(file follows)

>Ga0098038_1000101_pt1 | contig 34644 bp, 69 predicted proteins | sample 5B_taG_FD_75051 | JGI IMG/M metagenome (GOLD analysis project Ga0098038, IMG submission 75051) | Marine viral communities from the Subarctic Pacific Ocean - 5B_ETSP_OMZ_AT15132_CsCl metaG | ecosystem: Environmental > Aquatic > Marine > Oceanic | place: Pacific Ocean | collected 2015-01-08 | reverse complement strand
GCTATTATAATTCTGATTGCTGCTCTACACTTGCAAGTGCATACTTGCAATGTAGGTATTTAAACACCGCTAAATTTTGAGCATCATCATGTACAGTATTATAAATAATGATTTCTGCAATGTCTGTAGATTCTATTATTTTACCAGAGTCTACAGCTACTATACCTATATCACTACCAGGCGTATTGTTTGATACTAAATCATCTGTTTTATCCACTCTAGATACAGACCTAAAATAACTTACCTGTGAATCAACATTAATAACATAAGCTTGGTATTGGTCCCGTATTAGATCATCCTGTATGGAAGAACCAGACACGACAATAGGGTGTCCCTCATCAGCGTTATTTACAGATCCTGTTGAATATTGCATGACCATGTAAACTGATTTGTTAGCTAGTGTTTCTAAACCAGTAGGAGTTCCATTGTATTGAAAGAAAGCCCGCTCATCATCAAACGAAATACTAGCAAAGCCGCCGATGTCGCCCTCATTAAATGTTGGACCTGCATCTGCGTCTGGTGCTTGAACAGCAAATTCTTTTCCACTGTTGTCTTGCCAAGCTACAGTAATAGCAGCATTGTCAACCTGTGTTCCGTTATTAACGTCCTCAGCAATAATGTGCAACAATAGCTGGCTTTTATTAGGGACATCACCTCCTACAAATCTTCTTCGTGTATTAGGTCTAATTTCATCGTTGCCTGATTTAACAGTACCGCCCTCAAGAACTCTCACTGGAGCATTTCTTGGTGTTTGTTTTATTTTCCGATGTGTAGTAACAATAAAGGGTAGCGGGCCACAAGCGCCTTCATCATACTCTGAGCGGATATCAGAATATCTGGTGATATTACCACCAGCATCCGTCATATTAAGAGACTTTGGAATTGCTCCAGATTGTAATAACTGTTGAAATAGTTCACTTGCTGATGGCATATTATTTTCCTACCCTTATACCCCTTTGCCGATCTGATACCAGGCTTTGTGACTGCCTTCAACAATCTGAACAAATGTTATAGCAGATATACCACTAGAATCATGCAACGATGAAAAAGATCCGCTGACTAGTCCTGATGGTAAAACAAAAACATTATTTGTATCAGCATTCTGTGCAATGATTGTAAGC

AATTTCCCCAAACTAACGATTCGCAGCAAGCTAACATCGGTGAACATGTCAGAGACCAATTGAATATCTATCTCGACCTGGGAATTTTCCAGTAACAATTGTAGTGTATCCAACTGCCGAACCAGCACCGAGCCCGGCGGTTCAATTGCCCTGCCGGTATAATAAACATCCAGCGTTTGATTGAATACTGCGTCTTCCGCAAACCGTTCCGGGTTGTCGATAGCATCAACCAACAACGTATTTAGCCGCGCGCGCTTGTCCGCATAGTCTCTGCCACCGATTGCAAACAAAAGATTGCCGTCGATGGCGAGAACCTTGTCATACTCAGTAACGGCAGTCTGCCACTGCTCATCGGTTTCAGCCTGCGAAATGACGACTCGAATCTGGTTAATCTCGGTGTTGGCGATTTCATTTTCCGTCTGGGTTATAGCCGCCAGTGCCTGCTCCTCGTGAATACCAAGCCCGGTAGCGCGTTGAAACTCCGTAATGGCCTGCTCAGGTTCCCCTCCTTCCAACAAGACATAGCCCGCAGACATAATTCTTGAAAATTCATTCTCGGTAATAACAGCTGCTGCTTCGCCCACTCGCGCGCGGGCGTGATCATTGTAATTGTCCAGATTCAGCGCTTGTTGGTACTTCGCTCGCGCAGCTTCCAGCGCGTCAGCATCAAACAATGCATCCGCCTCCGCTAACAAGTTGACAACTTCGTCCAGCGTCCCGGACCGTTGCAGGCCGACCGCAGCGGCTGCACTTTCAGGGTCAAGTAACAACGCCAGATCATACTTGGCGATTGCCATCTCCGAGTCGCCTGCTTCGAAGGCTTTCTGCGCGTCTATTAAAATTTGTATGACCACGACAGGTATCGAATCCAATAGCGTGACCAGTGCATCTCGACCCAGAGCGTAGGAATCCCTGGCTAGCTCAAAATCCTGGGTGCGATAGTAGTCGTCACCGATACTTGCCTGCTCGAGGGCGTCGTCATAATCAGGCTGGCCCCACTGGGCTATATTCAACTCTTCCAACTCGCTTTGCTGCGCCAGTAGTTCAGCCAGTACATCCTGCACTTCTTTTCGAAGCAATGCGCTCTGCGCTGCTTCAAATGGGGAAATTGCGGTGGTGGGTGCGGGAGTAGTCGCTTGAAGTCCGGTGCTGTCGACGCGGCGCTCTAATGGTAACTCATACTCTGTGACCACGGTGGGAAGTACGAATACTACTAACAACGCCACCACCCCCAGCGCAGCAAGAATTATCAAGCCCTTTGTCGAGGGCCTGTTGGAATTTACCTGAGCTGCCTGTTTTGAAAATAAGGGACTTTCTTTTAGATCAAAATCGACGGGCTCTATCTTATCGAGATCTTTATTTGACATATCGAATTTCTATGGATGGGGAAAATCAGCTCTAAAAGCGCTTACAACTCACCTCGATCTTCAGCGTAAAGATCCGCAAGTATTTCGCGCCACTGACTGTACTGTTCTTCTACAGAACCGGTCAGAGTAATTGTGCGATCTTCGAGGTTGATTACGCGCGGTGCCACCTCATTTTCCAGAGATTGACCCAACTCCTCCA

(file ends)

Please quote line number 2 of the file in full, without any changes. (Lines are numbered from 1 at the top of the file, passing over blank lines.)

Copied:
GCTATTATAATTCTGATTGCTGCTCTACACTTGCAAGTGCATACTTGCAATGTAGGTATTTAAACACCGCTAAATTTTGAGCATCATCATGTACAGTATTATAAATAATGATTTCTGCAATGTCTGTAGATTCTATTATTTTACCAGAGTCTACAGCTACTATACCTATATCACTACCAGGCGTATTGTTTGATACTAAATCATCTGTTTTATCCACTCTAGATACAGACCTAAAATAACTTACCTGTGAATCAACATTAATAACATAAGCTTGGTATTGGTCCCGTATTAGATCATCCTGTATGGAAGAACCAGACACGACAATAGGGTGTCCCTCATCAGCGTTATTTACAGATCCTGTTGAATATTGCATGACCATGTAAACTGATTTGTTAGCTAGTGTTTCTAAACCAGTAGGAGTTCCATTGTATTGAAAGAAAGCCCGCTCATCATCAAACGAAATACTAGCAAAGCCGCCGATGTCGCCCTCATTAAATGTTGGACCTGCATCTGCGTCTGGTGCTTGAACAGCAAATTCTTTTCCACTGTTGTCTTGCCAAGCTACAGTAATAGCAGCATTGTCAACCTGTGTTCCGTTATTAACGTCCTCAGCAATAATGTGCAACAATAGCTGGCTTTTATTAGGGACATCACCTCCTACAAATCTTCTTCGTGTATTAGGTCTAATTTCATCGTTGCCTGATTTAACAGTACCGCCCTCAAGAACTCTCACTGGAGCATTTCTTGGTGTTTGTTTTATTTTCCGATGTGTAGTAACAATAAAGGGTAGCGGGCCACAAGCGCCTTCATCATACTCTGAGCGGATATCAGAATATCTGGTGATATTACCACCAGCATCCGTCATATTAAGAGACTTTGGAATTGCTCCAGATTGTAATAACTGTTGAAATAGTTCACTTGCTGATGGCATATTATTTTCCTACCCTTATACCCCTTTGCCGATCTGATACCAGGCTTTGTGACTGCCTTCAACAATCTGAACAAATGTTATAGCAGATATACCACTAGAATCATGCAACGATGAAAAAGATCCGCTGACTAGTCCTGATGGTAAAACAAAAACATTATTTGTATCAGCATTCTGTGCAATGATTGTAAGC